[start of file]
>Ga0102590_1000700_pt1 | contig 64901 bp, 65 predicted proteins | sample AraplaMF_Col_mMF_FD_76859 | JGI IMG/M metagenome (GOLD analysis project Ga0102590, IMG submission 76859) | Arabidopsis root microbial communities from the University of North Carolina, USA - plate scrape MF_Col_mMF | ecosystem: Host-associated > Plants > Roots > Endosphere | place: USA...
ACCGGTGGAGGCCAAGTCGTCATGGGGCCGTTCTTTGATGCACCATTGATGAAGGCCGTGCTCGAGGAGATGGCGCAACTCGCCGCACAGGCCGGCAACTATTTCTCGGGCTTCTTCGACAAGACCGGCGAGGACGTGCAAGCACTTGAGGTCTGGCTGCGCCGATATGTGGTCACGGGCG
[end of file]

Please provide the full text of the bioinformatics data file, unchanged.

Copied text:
>Ga0102590_1000700_pt1 | contig 64901 bp, 65 predicted proteins | sample AraplaMF_Col_mMF_FD_76859 | JGI IMG/M metagenome (GOLD analysis project Ga0102590, IMG submission 76859) | Arabidopsis root microbial communities from the University of North Carolina, USA - plate scrape MF_Col_mMF | ecosystem: Host-associated > Plants > Roots > Endosphere | place: USA...
ACCGGTGGAGGCCAAGTCGTCATGGGGCCGTTCTTTGATGCACCATTGATGAAGGCCGTGCTCGAGGAGATGGCGCAACTCGCCGCACAGGCCGGCAACTATTTCTCGGGCTTCTTCGACAAGACCGGCGAGGACGTGCAAGCACTTGAGGTCTGGCTGCGCCGATATGTGGTCACGGGCG